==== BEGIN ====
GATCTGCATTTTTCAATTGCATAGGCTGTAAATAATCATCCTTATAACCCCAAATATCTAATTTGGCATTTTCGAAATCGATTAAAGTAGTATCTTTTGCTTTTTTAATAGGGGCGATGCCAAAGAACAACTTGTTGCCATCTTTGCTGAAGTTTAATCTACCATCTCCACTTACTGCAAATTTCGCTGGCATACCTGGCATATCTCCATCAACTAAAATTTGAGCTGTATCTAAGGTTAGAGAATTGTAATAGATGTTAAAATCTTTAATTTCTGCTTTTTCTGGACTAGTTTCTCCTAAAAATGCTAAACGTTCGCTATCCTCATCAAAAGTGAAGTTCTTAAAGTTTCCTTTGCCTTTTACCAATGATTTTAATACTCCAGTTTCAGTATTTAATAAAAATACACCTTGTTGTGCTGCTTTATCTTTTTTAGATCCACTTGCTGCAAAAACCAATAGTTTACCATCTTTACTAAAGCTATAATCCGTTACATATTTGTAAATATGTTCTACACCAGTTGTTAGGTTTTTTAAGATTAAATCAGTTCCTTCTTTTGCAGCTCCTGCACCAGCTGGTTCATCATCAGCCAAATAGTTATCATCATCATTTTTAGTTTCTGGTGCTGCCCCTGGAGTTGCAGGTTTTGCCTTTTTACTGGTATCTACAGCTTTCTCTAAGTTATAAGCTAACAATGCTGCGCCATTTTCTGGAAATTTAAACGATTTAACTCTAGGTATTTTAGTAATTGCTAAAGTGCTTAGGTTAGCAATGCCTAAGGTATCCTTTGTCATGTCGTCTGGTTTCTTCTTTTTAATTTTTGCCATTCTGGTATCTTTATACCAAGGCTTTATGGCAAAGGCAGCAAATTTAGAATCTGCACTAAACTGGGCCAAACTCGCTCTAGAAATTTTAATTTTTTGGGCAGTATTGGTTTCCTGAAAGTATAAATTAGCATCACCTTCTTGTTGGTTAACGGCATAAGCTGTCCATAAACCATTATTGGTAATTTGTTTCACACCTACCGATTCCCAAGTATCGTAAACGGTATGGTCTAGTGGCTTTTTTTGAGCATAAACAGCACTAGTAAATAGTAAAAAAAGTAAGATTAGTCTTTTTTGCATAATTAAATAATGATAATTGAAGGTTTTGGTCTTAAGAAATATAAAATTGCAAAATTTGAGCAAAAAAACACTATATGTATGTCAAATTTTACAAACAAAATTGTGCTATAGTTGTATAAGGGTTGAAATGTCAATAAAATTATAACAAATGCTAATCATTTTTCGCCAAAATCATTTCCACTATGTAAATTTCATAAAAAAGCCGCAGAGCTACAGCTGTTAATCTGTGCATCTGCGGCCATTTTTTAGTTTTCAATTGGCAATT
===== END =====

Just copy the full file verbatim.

GATCTGCATTTTTCAATTGCATAGGCTGTAAATAATCATCCTTATAACCCCAAATATCTAATTTGGCATTTTCGAAATCGATTAAAGTAGTATCTTTTGCTTTTTTAATAGGGGCGATGCCAAAGAACAACTTGTTGCCATCTTTGCTGAAGTTTAATCTACCATCTCCACTTACTGCAAATTTCGCTGGCATACCTGGCATATCTCCATCAACTAAAATTTGAGCTGTATCTAAGGTTAGAGAATTGTAATAGATGTTAAAATCTTTAATTTCTGCTTTTTCTGGACTAGTTTCTCCTAAAAATGCTAAACGTTCGCTATCCTCATCAAAAGTGAAGTTCTTAAAGTTTCCTTTGCCTTTTACCAATGATTTTAATACTCCAGTTTCAGTATTTAATAAAAATACACCTTGTTGTGCTGCTTTATCTTTTTTAGATCCACTTGCTGCAAAAACCAATAGTTTACCATCTTTACTAAAGCTATAATCCGTTACATATTTGTAAATATGTTCTACACCAGTTGTTAGGTTTTTTAAGATTAAATCAGTTCCTTCTTTTGCAGCTCCTGCACCAGCTGGTTCATCATCAGCCAAATAGTTATCATCATCATTTTTAGTTTCTGGTGCTGCCCCTGGAGTTGCAGGTTTTGCCTTTTTACTGGTATCTACAGCTTTCTCTAAGTTATAAGCTAACAATGCTGCGCCATTTTCTGGAAATTTAAACGATTTAACTCTAGGTATTTTAGTAATTGCTAAAGTGCTTAGGTTAGCAATGCCTAAGGTATCCTTTGTCATGTCGTCTGGTTTCTTCTTTTTAATTTTTGCCATTCTGGTATCTTTATACCAAGGCTTTATGGCAAAGGCAGCAAATTTAGAATCTGCACTAAACTGGGCCAAACTCGCTCTAGAAATTTTAATTTTTTGGGCAGTATTGGTTTCCTGAAAGTATAAATTAGCATCACCTTCTTGTTGGTTAACGGCATAAGCTGTCCATAAACCATTATTGGTAATTTGTTTCACACCTACCGATTCCCAAGTATCGTAAACGGTATGGTCTAGTGGCTTTTTTTGAGCATAAACAGCACTAGTAAATAGTAAAAAAAGTAAGATTAGTCTTTTTTGCATAATTAAATAATGATAATTGAAGGTTTTGGTCTTAAGAAATATAAAATTGCAAAATTTGAGCAAAAAAACACTATATGTATGTCAAATTTTACAAACAAAATTGTGCTATAGTTGTATAAGGGTTGAAATGTCAATAAAATTATAACAAATGCTAATCATTTTTCGCCAAAATCATTTCCACTATGTAAATTTCATAAAAAAGCCGCAGAGCTACAGCTGTTAATCTGTGCATCTGCGGCCATTTTTTAGTTTTCAATTGGCAATT